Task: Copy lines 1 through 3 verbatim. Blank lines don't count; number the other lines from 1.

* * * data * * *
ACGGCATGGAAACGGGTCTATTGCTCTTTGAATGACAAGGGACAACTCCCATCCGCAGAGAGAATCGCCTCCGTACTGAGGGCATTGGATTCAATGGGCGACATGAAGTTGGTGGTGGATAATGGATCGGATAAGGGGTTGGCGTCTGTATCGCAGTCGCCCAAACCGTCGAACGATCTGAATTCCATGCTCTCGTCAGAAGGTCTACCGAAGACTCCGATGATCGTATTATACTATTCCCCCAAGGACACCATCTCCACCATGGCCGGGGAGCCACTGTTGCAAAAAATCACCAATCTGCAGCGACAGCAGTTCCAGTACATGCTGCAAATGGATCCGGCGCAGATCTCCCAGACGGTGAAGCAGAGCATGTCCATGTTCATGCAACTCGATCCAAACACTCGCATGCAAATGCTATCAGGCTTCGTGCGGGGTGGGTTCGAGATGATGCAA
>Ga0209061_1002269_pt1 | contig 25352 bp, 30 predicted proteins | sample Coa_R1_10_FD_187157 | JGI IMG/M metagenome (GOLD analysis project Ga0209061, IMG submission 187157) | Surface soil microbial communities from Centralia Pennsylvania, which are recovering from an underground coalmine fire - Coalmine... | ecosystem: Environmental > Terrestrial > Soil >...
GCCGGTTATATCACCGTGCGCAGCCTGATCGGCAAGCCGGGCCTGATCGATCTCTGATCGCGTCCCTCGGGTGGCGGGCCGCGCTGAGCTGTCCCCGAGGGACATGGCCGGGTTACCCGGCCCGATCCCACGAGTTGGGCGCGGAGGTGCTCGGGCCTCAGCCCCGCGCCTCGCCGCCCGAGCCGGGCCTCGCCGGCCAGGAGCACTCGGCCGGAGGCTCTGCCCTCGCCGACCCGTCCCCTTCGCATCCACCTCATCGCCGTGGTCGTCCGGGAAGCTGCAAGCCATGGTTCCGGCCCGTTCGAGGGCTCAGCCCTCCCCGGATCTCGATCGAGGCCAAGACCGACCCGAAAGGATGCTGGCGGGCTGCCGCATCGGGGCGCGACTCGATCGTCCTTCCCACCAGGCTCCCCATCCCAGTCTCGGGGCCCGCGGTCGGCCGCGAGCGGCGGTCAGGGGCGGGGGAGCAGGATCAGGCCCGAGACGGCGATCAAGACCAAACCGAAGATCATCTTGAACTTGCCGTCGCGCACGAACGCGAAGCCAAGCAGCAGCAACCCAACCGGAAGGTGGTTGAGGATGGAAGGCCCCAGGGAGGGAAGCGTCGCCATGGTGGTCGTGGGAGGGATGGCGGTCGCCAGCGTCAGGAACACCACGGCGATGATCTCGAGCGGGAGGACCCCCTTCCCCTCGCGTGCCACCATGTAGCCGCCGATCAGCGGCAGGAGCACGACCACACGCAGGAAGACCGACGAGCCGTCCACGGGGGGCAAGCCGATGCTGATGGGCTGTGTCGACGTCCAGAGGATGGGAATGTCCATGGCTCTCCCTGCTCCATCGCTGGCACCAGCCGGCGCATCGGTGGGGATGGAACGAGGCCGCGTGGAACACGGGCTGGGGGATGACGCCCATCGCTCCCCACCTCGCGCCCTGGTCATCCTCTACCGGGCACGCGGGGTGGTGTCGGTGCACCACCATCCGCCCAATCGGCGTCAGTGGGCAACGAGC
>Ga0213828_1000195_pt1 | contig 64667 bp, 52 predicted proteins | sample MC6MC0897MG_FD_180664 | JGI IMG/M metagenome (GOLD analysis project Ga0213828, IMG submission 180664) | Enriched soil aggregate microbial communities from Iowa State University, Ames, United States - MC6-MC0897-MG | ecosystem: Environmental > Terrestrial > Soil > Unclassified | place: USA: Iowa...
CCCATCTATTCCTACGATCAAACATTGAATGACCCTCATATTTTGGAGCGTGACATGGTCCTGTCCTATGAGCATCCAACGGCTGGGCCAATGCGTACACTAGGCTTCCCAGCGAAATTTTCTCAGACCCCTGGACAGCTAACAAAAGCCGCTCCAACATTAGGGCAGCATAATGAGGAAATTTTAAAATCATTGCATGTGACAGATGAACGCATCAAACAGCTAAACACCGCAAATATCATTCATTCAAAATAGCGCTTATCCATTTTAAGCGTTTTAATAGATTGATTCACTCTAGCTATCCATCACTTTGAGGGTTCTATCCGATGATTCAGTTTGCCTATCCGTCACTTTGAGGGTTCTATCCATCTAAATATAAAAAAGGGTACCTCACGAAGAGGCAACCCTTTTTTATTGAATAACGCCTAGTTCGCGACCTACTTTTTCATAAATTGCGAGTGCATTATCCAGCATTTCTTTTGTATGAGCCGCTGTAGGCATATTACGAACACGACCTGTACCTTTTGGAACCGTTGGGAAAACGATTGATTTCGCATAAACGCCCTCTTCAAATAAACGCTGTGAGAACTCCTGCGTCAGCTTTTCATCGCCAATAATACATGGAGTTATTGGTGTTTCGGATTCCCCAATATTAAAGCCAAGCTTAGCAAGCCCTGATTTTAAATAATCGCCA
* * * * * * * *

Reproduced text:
ACGGCATGGAAACGGGTCTATTGCTCTTTGAATGACAAGGGACAACTCCCATCCGCAGAGAGAATCGCCTCCGTACTGAGGGCATTGGATTCAATGGGCGACATGAAGTTGGTGGTGGATAATGGATCGGATAAGGGGTTGGCGTCTGTATCGCAGTCGCCCAAACCGTCGAACGATCTGAATTCCATGCTCTCGTCAGAAGGTCTACCGAAGACTCCGATGATCGTATTATACTATTCCCCCAAGGACACCATCTCCACCATGGCCGGGGAGCCACTGTTGCAAAAAATCACCAATCTGCAGCGACAGCAGTTCCAGTACATGCTGCAAATGGATCCGGCGCAGATCTCCCAGACGGTGAAGCAGAGCATGTCCATGTTCATGCAACTCGATCCAAACACTCGCATGCAAATGCTATCAGGCTTCGTGCGGGGTGGGTTCGAGATGATGCAA
>Ga0209061_1002269_pt1 | contig 25352 bp, 30 predicted proteins | sample Coa_R1_10_FD_187157 | JGI IMG/M metagenome (GOLD analysis project Ga0209061, IMG submission 187157) | Surface soil microbial communities from Centralia Pennsylvania, which are recovering from an underground coalmine fire - Coalmine... | ecosystem: Environmental > Terrestrial > Soil >...
GCCGGTTATATCACCGTGCGCAGCCTGATCGGCAAGCCGGGCCTGATCGATCTCTGATCGCGTCCCTCGGGTGGCGGGCCGCGCTGAGCTGTCCCCGAGGGACATGGCCGGGTTACCCGGCCCGATCCCACGAGTTGGGCGCGGAGGTGCTCGGGCCTCAGCCCCGCGCCTCGCCGCCCGAGCCGGGCCTCGCCGGCCAGGAGCACTCGGCCGGAGGCTCTGCCCTCGCCGACCCGTCCCCTTCGCATCCACCTCATCGCCGTGGTCGTCCGGGAAGCTGCAAGCCATGGTTCCGGCCCGTTCGAGGGCTCAGCCCTCCCCGGATCTCGATCGAGGCCAAGACCGACCCGAAAGGATGCTGGCGGGCTGCCGCATCGGGGCGCGACTCGATCGTCCTTCCCACCAGGCTCCCCATCCCAGTCTCGGGGCCCGCGGTCGGCCGCGAGCGGCGGTCAGGGGCGGGGGAGCAGGATCAGGCCCGAGACGGCGATCAAGACCAAACCGAAGATCATCTTGAACTTGCCGTCGCGCACGAACGCGAAGCCAAGCAGCAGCAACCCAACCGGAAGGTGGTTGAGGATGGAAGGCCCCAGGGAGGGAAGCGTCGCCATGGTGGTCGTGGGAGGGATGGCGGTCGCCAGCGTCAGGAACACCACGGCGATGATCTCGAGCGGGAGGACCCCCTTCCCCTCGCGTGCCACCATGTAGCCGCCGATCAGCGGCAGGAGCACGACCACACGCAGGAAGACCGACGAGCCGTCCACGGGGGGCAAGCCGATGCTGATGGGCTGTGTCGACGTCCAGAGGATGGGAATGTCCATGGCTCTCCCTGCTCCATCGCTGGCACCAGCCGGCGCATCGGTGGGGATGGAACGAGGCCGCGTGGAACACGGGCTGGGGGATGACGCCCATCGCTCCCCACCTCGCGCCCTGGTCATCCTCTACCGGGCACGCGGGGTGGTGTCGGTGCACCACCATCCGCCCAATCGGCGTCAGTGGGCAACGAGC